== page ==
Tension between Salinas City residents and Salinas City governing leaders was overwhelmingly high six years ago. It was in 2014 when the City experienced four officer-involved shootings within months of each other, all resulting in the deaths of Latino men from the farm working community.
The series of events created a strong anti-police sentiment, and residents began protesting. That’s when local leaders took action. In response to the community, the local governing body took its first step toward governing for racial equity by partnering with Building Healthy Communities East Salinas to collaborate on a Governing for Racial Equity Initiative.
“Equity impacts everybody, no matter where you are on that spectrum, whether you’re super privileged or super marginalized,” said Jose Arreloa, the Community Safety Administrator for the City of Salinas. “When these extremes exist, we all suffer. Learning to operate more equitably allows us to be a stronger organization for serving the public, and it helps us do our job better.”
The Beginning of Governing for Racial Equity in Salinas
Race Forward, a nationwide organization that brings systemic analysis and an innovative approach to complex race issues to help people take effective action toward racial equity, held a racial equity training for 50 management Salinas City staff and directors and 50 community leaders to discuss the true needs of the community regarding inequities.
The trainings proved to be impactful, and over the next year, more than 400 city employees partook in similar workshops, hosted by Race Forward.
“It wasn’t all great,” said Arreloa, who helped put together the trainings. “We had a lot of staff resistant to the trainings.”
However, City leaders and local residents knew the importance of implementing a policy and systems change approach.
Then, Race Forward launched the Government Alliance on Race and Equity (GARE), a national network of local governing bodies focusing on racial equity to achieve different outcomes and opportunities for all residents. And Salinas joined a GARE cohort.
“For government to try to do things more racially equitable, but without having any significant input from communities of color, those initiatives are likely doomed to fail,” said Jesse Villalobos, the Senior Director of Place-Based Initiatives at Race Forward.
To avoid such failures, GARE uses strategies like using a racial equity framework; building organizational capacity; implementing racial equity tools; using data as a driving force; partnering with other institutions and communities; and operating with urgency and accountability.
“We work to support that work and to help bridge that and help prepare community leaders,” Villalobos said. “We bring the two entities together to build trust and promote a deeper partnership.”
The GARE program offers tools to its partners that can help bridge the relationship between the community and local governing bodies to obtain a better understanding of racial equity and structural racism.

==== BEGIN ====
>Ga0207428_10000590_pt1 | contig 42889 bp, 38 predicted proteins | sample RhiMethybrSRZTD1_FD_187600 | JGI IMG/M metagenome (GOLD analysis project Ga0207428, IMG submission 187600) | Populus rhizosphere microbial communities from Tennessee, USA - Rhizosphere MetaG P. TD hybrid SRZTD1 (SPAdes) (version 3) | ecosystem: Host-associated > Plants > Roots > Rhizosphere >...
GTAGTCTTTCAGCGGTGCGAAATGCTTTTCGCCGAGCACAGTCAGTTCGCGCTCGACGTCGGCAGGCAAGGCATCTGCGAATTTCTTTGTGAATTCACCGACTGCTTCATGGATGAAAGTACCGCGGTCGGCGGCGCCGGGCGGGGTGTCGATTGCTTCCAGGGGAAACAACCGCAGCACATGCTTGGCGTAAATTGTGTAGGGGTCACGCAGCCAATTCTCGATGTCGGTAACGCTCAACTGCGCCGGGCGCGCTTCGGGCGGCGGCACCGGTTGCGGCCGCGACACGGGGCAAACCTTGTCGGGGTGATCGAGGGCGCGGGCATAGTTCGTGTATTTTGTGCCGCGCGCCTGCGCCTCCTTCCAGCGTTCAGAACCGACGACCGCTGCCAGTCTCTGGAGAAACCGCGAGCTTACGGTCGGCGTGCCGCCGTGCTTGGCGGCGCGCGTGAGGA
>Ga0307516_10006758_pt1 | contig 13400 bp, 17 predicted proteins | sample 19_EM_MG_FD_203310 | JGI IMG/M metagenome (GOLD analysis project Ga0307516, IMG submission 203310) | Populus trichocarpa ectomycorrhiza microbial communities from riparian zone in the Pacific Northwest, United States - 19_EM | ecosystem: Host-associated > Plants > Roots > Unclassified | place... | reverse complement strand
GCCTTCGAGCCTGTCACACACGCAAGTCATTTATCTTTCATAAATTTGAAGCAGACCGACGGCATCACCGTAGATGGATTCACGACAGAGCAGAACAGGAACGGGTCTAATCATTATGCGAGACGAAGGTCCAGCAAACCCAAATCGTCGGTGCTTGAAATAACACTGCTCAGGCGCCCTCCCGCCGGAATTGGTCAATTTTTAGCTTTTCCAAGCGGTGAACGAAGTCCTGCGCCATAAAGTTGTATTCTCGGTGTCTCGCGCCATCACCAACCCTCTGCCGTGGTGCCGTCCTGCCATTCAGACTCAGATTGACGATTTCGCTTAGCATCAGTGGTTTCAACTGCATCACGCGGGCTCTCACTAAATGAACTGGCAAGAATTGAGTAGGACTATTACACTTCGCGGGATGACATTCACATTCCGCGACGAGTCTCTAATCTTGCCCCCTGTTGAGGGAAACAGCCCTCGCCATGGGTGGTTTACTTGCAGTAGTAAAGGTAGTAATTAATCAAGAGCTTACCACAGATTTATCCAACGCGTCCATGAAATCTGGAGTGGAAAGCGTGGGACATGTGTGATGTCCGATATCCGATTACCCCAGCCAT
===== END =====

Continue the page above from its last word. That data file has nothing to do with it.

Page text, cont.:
“All elements of structural racism, when you bind them all together, communities of color are going to experience those inequities much more severely,” said Villalobos.
COVID-19 and Inequities
The COVID-19 pandemic has highlighted more than ever the existence of inequities affecting minority groups across the state of California.
“The poorer you are, the bigger the chance you have from suffering from this pandemic,” said Arreola.
Nancy Krieger, a professor of social epidemiology at Harvard T.H. Chan School of Public Health, has listed a variety of factors that put people of color at greater risk for contracting the virus.
In Kern County, 66 percent of Kern’s cases have been identified as Hispanic. The percentage of Hispanic cases is disproportionately higher than the group’s population representation in Kern County. Data shows 54 percent of Kern’s population is Hispanic or Latino, according to 2019 data released by the U.S. Census Bureau.
People of color are more likely to live in crowded conditions, to work in service jobs that don’t allow them to social distance to other workers, to have to go to work because they can’t afford to miss it, to take public transportation, and to lack access to protective gear at work, Krieger said in an article by the Harvard’s School of Public Health.
People of color are also more likely to have pre-existing health conditions and to lack access to health care and health insurance. And they are more likely to live in areas with high levels of air pollution, which, according to a recent Harvard Chan School study, is linked with increased risk of death from COVID-19.
Armando Elenes, the secretary treasurer for the UFW said this is exactly what farmworkers are struggling with. Farmworkers are not able to practice social distancing on the job, and many are not provided with the proper PPE equipment, according to Elenas. This presents a great threat to their health and their family’s health.
“Historically farm workers don’t have access to health care, and a lot of them are afraid of what can happen to them in terms of imigration and public charge,” said Elenes. “They are so used to dealing with their own healthcare issues and working through it.”